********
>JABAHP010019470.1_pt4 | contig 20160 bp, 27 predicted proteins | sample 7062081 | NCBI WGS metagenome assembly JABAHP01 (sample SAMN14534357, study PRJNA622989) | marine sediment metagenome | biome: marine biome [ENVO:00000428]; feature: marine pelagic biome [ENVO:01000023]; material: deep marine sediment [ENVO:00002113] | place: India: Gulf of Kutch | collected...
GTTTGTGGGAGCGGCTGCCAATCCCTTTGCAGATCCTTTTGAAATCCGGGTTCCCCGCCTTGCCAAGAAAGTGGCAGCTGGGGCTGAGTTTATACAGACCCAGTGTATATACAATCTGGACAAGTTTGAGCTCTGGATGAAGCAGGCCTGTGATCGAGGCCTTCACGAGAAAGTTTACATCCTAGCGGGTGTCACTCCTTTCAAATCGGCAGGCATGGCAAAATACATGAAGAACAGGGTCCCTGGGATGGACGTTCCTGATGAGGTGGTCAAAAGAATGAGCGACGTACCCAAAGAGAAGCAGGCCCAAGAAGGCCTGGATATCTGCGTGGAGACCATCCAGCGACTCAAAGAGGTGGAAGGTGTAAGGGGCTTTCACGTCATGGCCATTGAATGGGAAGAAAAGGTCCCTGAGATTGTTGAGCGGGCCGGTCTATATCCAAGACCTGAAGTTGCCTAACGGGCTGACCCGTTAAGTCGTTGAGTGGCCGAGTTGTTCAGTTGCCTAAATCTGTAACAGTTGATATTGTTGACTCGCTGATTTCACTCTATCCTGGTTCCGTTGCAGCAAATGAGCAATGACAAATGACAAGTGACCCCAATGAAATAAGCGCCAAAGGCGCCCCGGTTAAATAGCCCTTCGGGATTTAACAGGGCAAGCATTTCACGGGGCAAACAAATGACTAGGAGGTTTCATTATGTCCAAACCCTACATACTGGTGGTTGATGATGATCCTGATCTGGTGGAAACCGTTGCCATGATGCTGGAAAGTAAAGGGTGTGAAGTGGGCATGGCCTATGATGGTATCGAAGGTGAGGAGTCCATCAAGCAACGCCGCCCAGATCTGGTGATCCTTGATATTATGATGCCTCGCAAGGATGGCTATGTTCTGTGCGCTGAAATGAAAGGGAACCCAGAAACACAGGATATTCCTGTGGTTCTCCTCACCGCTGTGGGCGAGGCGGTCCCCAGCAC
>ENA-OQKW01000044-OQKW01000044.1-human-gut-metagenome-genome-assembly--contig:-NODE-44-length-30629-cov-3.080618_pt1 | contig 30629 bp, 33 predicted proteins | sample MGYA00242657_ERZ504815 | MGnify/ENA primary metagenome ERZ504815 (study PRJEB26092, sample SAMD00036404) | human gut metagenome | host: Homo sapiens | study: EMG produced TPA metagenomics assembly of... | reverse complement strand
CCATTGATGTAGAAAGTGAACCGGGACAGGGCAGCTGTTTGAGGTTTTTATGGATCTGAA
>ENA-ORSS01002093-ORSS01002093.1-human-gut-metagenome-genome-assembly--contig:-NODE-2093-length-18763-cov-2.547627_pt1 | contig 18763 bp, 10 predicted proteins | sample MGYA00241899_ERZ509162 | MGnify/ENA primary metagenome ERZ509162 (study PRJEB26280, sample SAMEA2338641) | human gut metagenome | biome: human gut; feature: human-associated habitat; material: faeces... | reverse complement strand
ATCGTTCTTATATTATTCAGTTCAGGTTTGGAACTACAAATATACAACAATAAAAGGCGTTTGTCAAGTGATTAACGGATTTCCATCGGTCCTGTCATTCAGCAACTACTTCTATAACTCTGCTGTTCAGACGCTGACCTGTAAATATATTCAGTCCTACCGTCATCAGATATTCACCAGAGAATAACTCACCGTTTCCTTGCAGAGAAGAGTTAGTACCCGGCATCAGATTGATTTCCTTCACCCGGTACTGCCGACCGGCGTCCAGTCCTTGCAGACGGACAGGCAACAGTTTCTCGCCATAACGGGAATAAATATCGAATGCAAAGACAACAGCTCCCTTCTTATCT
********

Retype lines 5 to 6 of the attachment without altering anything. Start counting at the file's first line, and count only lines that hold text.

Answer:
>ENA-ORSS01002093-ORSS01002093.1-human-gut-metagenome-genome-assembly--contig:-NODE-2093-length-18763-cov-2.547627_pt1 | contig 18763 bp, 10 predicted proteins | sample MGYA00241899_ERZ509162 | MGnify/ENA primary metagenome ERZ509162 (study PRJEB26280, sample SAMEA2338641) | human gut metagenome | biome: human gut; feature: human-associated habitat; material: faeces... | reverse complement strand
ATCGTTCTTATATTATTCAGTTCAGGTTTGGAACTACAAATATACAACAATAAAAGGCGTTTGTCAAGTGATTAACGGATTTCCATCGGTCCTGTCATTCAGCAACTACTTCTATAACTCTGCTGTTCAGACGCTGACCTGTAAATATATTCAGTCCTACCGTCATCAGATATTCACCAGAGAATAACTCACCGTTTCCTTGCAGAGAAGAGTTAGTACCCGGCATCAGATTGATTTCCTTCACCCGGTACTGCCGACCGGCGTCCAGTCCTTGCAGACGGACAGGCAACAGTTTCTCGCCATAACGGGAATAAATATCGAATGCAAAGACAACAGCTCCCTTCTTATCT